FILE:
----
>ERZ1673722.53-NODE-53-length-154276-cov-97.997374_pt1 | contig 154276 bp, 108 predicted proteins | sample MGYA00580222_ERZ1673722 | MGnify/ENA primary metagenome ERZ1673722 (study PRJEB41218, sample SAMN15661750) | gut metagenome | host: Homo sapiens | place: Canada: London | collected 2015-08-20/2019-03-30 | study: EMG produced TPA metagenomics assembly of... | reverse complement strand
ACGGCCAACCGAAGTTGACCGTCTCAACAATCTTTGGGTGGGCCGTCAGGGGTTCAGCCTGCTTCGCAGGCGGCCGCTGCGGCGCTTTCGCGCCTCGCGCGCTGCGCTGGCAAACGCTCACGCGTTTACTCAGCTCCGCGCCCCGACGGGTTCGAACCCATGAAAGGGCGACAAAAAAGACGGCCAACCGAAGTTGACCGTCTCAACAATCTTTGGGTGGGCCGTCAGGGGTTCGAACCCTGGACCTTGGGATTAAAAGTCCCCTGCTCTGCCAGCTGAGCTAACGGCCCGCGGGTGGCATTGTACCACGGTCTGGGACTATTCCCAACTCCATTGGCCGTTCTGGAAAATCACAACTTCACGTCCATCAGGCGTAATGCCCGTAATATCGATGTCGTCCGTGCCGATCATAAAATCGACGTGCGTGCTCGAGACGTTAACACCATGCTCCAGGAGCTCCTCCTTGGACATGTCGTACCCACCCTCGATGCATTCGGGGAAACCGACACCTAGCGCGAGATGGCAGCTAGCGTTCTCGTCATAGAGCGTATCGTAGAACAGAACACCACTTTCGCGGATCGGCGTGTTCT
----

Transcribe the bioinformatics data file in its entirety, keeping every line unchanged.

>ERZ1673722.53-NODE-53-length-154276-cov-97.997374_pt1 | contig 154276 bp, 108 predicted proteins | sample MGYA00580222_ERZ1673722 | MGnify/ENA primary metagenome ERZ1673722 (study PRJEB41218, sample SAMN15661750) | gut metagenome | host: Homo sapiens | place: Canada: London | collected 2015-08-20/2019-03-30 | study: EMG produced TPA metagenomics assembly of... | reverse complement strand
ACGGCCAACCGAAGTTGACCGTCTCAACAATCTTTGGGTGGGCCGTCAGGGGTTCAGCCTGCTTCGCAGGCGGCCGCTGCGGCGCTTTCGCGCCTCGCGCGCTGCGCTGGCAAACGCTCACGCGTTTACTCAGCTCCGCGCCCCGACGGGTTCGAACCCATGAAAGGGCGACAAAAAAGACGGCCAACCGAAGTTGACCGTCTCAACAATCTTTGGGTGGGCCGTCAGGGGTTCGAACCCTGGACCTTGGGATTAAAAGTCCCCTGCTCTGCCAGCTGAGCTAACGGCCCGCGGGTGGCATTGTACCACGGTCTGGGACTATTCCCAACTCCATTGGCCGTTCTGGAAAATCACAACTTCACGTCCATCAGGCGTAATGCCCGTAATATCGATGTCGTCCGTGCCGATCATAAAATCGACGTGCGTGCTCGAGACGTTAACACCATGCTCCAGGAGCTCCTCCTTGGACATGTCGTACCCACCCTCGATGCATTCGGGGAAACCGACACCTAGCGCGAGATGGCAGCTAGCGTTCTCGTCATAGAGCGTATCGTAGAACAGAACACCACTTTCGCGGATCGGCGTGTTCT